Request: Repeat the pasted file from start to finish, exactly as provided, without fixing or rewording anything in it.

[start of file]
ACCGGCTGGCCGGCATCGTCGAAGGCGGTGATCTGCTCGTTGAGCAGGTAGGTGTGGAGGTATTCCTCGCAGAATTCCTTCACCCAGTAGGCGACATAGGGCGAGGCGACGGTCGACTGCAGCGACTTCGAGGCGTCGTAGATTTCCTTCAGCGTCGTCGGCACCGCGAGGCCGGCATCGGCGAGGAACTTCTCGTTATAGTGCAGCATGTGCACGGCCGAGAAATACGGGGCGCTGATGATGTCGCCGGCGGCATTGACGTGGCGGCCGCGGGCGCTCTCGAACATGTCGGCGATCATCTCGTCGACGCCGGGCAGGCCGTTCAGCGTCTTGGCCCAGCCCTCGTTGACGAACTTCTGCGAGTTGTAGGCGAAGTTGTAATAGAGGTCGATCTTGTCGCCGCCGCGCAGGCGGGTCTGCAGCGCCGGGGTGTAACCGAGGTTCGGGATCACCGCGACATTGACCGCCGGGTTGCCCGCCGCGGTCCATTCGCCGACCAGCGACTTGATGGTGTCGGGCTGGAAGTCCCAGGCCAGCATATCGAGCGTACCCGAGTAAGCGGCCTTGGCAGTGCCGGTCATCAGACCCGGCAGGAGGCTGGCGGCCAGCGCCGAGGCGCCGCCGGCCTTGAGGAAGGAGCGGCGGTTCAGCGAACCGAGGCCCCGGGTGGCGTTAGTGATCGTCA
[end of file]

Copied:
ACCGGCTGGCCGGCATCGTCGAAGGCGGTGATCTGCTCGTTGAGCAGGTAGGTGTGGAGGTATTCCTCGCAGAATTCCTTCACCCAGTAGGCGACATAGGGCGAGGCGACGGTCGACTGCAGCGACTTCGAGGCGTCGTAGATTTCCTTCAGCGTCGTCGGCACCGCGAGGCCGGCATCGGCGAGGAACTTCTCGTTATAGTGCAGCATGTGCACGGCCGAGAAATACGGGGCGCTGATGATGTCGCCGGCGGCATTGACGTGGCGGCCGCGGGCGCTCTCGAACATGTCGGCGATCATCTCGTCGACGCCGGGCAGGCCGTTCAGCGTCTTGGCCCAGCCCTCGTTGACGAACTTCTGCGAGTTGTAGGCGAAGTTGTAATAGAGGTCGATCTTGTCGCCGCCGCGCAGGCGGGTCTGCAGCGCCGGGGTGTAACCGAGGTTCGGGATCACCGCGACATTGACCGCCGGGTTGCCCGCCGCGGTCCATTCGCCGACCAGCGACTTGATGGTGTCGGGCTGGAAGTCCCAGGCCAGCATATCGAGCGTACCCGAGTAAGCGGCCTTGGCAGTGCCGGTCATCAGACCCGGCAGGAGGCTGGCGGCCAGCGCCGAGGCGCCGCCGGCCTTGAGGAAGGAGCGGCGGTTCAGCGAACCGAGGCCCCGGGTGGCGTTAGTGATCGTCA